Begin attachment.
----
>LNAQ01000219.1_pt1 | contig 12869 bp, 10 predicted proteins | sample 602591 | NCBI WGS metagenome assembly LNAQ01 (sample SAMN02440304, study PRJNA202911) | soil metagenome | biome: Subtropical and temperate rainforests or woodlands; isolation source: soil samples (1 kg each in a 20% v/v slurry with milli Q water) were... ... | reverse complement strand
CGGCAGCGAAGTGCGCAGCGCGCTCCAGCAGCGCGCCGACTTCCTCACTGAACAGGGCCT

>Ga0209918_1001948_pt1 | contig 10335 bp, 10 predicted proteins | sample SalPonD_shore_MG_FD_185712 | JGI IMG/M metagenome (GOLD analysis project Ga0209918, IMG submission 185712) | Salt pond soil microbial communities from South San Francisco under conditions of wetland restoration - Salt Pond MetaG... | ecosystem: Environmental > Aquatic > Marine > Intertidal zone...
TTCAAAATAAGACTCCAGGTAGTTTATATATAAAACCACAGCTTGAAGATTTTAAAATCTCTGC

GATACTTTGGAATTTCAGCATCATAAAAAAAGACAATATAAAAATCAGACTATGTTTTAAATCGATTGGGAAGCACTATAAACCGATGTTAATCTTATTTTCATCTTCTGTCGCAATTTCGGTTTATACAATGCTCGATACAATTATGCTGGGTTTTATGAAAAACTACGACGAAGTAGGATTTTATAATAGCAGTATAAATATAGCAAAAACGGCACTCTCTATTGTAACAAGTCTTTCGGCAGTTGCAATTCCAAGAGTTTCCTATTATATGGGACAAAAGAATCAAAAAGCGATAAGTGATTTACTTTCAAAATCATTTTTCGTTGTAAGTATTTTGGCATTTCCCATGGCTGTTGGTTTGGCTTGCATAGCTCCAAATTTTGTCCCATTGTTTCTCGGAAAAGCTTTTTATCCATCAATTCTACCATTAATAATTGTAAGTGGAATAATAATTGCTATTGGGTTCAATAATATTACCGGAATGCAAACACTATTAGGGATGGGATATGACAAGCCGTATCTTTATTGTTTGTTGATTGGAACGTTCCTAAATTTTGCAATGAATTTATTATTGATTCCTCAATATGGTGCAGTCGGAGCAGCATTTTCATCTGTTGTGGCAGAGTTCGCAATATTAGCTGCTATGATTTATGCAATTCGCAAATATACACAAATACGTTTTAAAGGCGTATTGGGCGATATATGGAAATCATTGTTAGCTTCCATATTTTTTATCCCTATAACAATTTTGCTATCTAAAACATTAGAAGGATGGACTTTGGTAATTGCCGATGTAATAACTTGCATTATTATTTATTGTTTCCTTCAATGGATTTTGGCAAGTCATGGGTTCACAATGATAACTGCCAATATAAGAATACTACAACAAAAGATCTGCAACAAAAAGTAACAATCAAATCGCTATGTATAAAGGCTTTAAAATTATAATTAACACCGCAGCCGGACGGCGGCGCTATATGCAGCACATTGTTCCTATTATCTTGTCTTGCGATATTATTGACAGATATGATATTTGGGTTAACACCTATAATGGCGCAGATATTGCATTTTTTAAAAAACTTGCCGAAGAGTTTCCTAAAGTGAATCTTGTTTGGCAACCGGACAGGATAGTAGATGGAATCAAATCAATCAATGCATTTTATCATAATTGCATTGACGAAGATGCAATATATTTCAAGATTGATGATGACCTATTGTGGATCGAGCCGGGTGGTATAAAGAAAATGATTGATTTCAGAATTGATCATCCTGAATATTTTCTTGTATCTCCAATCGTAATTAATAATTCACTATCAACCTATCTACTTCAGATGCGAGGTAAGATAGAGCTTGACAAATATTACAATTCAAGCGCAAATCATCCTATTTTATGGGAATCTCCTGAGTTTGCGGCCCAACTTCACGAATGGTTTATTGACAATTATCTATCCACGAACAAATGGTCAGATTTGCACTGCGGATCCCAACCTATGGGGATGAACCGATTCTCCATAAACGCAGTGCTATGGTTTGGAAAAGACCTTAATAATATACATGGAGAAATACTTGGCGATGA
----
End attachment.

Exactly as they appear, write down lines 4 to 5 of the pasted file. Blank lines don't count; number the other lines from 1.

TTCAAAATAAGACTCCAGGTAGTTTATATATAAAACCACAGCTTGAAGATTTTAAAATCTCTGC

GATACTTTGGAATTTCAGCATCATAAAAAAAGACAATATAAAAATCAGACTATGTTTTAAATCGATTGGGAAGCACTATAAACCGATGTTAATCTTATTTTCATCTTCTGTCGCAATTTCGGTTTATACAATGCTCGATACAATTATGCTGGGTTTTATGAAAAACTACGACGAAGTAGGATTTTATAATAGCAGTATAAATATAGCAAAAACGGCACTCTCTATTGTAACAAGTCTTTCGGCAGTTGCAATTCCAAGAGTTTCCTATTATATGGGACAAAAGAATCAAAAAGCGATAAGTGATTTACTTTCAAAATCATTTTTCGTTGTAAGTATTTTGGCATTTCCCATGGCTGTTGGTTTGGCTTGCATAGCTCCAAATTTTGTCCCATTGTTTCTCGGAAAAGCTTTTTATCCATCAATTCTACCATTAATAATTGTAAGTGGAATAATAATTGCTATTGGGTTCAATAATATTACCGGAATGCAAACACTATTAGGGATGGGATATGACAAGCCGTATCTTTATTGTTTGTTGATTGGAACGTTCCTAAATTTTGCAATGAATTTATTATTGATTCCTCAATATGGTGCAGTCGGAGCAGCATTTTCATCTGTTGTGGCAGAGTTCGCAATATTAGCTGCTATGATTTATGCAATTCGCAAATATACACAAATACGTTTTAAAGGCGTATTGGGCGATATATGGAAATCATTGTTAGCTTCCATATTTTTTATCCCTATAACAATTTTGCTATCTAAAACATTAGAAGGATGGACTTTGGTAATTGCCGATGTAATAACTTGCATTATTATTTATTGTTTCCTTCAATGGATTTTGGCAAGTCATGGGTTCACAATGATAACTGCCAATATAAGAATACTACAACAAAAGATCTGCAACAAAAAGTAACAATCAAATCGCTATGTATAAAGGCTTTAAAATTATAATTAACACCGCAGCCGGACGGCGGCGCTATATGCAGCACATTGTTCCTATTATCTTGTCTTGCGATATTATTGACAGATATGATATTTGGGTTAACACCTATAATGGCGCAGATATTGCATTTTTTAAAAAACTTGCCGAAGAGTTTCCTAAAGTGAATCTTGTTTGGCAACCGGACAGGATAGTAGATGGAATCAAATCAATCAATGCATTTTATCATAATTGCATTGACGAAGATGCAATATATTTCAAGATTGATGATGACCTATTGTGGATCGAGCCGGGTGGTATAAAGAAAATGATTGATTTCAGAATTGATCATCCTGAATATTTTCTTGTATCTCCAATCGTAATTAATAATTCACTATCAACCTATCTACTTCAGATGCGAGGTAAGATAGAGCTTGACAAATATTACAATTCAAGCGCAAATCATCCTATTTTATGGGAATCTCCTGAGTTTGCGGCCCAACTTCACGAATGGTTTATTGACAATTATCTATCCACGAACAAATGGTCAGATTTGCACTGCGGATCCCAACCTATGGGGATGAACCGATTCTCCATAAACGCAGTGCTATGGTTTGGAAAAGACCTTAATAATATACATGGAGAAATACTTGGCGATGA